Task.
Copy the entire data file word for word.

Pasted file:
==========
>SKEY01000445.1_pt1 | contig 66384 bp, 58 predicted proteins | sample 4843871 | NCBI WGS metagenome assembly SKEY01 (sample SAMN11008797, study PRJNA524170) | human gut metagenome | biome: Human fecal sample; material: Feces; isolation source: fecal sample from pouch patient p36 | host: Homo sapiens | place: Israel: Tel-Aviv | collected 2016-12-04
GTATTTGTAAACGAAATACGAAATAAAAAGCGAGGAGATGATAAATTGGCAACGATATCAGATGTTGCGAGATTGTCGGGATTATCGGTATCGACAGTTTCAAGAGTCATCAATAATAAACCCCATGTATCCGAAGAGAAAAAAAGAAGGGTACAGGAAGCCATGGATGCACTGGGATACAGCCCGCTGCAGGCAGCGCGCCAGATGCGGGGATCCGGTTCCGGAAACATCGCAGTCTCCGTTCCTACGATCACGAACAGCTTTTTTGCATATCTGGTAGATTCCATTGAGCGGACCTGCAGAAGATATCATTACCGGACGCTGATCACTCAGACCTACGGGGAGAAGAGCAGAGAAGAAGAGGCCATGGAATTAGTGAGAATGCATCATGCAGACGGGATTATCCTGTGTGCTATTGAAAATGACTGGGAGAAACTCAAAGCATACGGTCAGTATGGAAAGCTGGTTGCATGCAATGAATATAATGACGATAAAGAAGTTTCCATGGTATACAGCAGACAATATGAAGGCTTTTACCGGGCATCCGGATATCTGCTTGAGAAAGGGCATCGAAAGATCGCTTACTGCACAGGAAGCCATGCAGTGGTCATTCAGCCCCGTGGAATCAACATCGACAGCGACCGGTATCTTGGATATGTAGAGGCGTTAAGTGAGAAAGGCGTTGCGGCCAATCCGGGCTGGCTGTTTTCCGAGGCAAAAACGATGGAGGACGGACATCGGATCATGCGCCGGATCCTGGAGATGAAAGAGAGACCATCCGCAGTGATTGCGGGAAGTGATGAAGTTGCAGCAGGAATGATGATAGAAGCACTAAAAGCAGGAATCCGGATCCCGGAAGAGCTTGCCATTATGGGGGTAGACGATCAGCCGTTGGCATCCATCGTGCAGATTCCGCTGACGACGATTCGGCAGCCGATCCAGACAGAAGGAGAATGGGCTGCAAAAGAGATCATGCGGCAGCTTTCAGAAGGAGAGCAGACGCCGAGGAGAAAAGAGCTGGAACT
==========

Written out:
>SKEY01000445.1_pt1 | contig 66384 bp, 58 predicted proteins | sample 4843871 | NCBI WGS metagenome assembly SKEY01 (sample SAMN11008797, study PRJNA524170) | human gut metagenome | biome: Human fecal sample; material: Feces; isolation source: fecal sample from pouch patient p36 | host: Homo sapiens | place: Israel: Tel-Aviv | collected 2016-12-04
GTATTTGTAAACGAAATACGAAATAAAAAGCGAGGAGATGATAAATTGGCAACGATATCAGATGTTGCGAGATTGTCGGGATTATCGGTATCGACAGTTTCAAGAGTCATCAATAATAAACCCCATGTATCCGAAGAGAAAAAAAGAAGGGTACAGGAAGCCATGGATGCACTGGGATACAGCCCGCTGCAGGCAGCGCGCCAGATGCGGGGATCCGGTTCCGGAAACATCGCAGTCTCCGTTCCTACGATCACGAACAGCTTTTTTGCATATCTGGTAGATTCCATTGAGCGGACCTGCAGAAGATATCATTACCGGACGCTGATCACTCAGACCTACGGGGAGAAGAGCAGAGAAGAAGAGGCCATGGAATTAGTGAGAATGCATCATGCAGACGGGATTATCCTGTGTGCTATTGAAAATGACTGGGAGAAACTCAAAGCATACGGTCAGTATGGAAAGCTGGTTGCATGCAATGAATATAATGACGATAAAGAAGTTTCCATGGTATACAGCAGACAATATGAAGGCTTTTACCGGGCATCCGGATATCTGCTTGAGAAAGGGCATCGAAAGATCGCTTACTGCACAGGAAGCCATGCAGTGGTCATTCAGCCCCGTGGAATCAACATCGACAGCGACCGGTATCTTGGATATGTAGAGGCGTTAAGTGAGAAAGGCGTTGCGGCCAATCCGGGCTGGCTGTTTTCCGAGGCAAAAACGATGGAGGACGGACATCGGATCATGCGCCGGATCCTGGAGATGAAAGAGAGACCATCCGCAGTGATTGCGGGAAGTGATGAAGTTGCAGCAGGAATGATGATAGAAGCACTAAAAGCAGGAATCCGGATCCCGGAAGAGCTTGCCATTATGGGGGTAGACGATCAGCCGTTGGCATCCATCGTGCAGATTCCGCTGACGACGATTCGGCAGCCGATCCAGACAGAAGGAGAATGGGCTGCAAAAGAGATCATGCGGCAGCTTTCAGAAGGAGAGCAGACGCCGAGGAGAAAAGAGCTGGAACT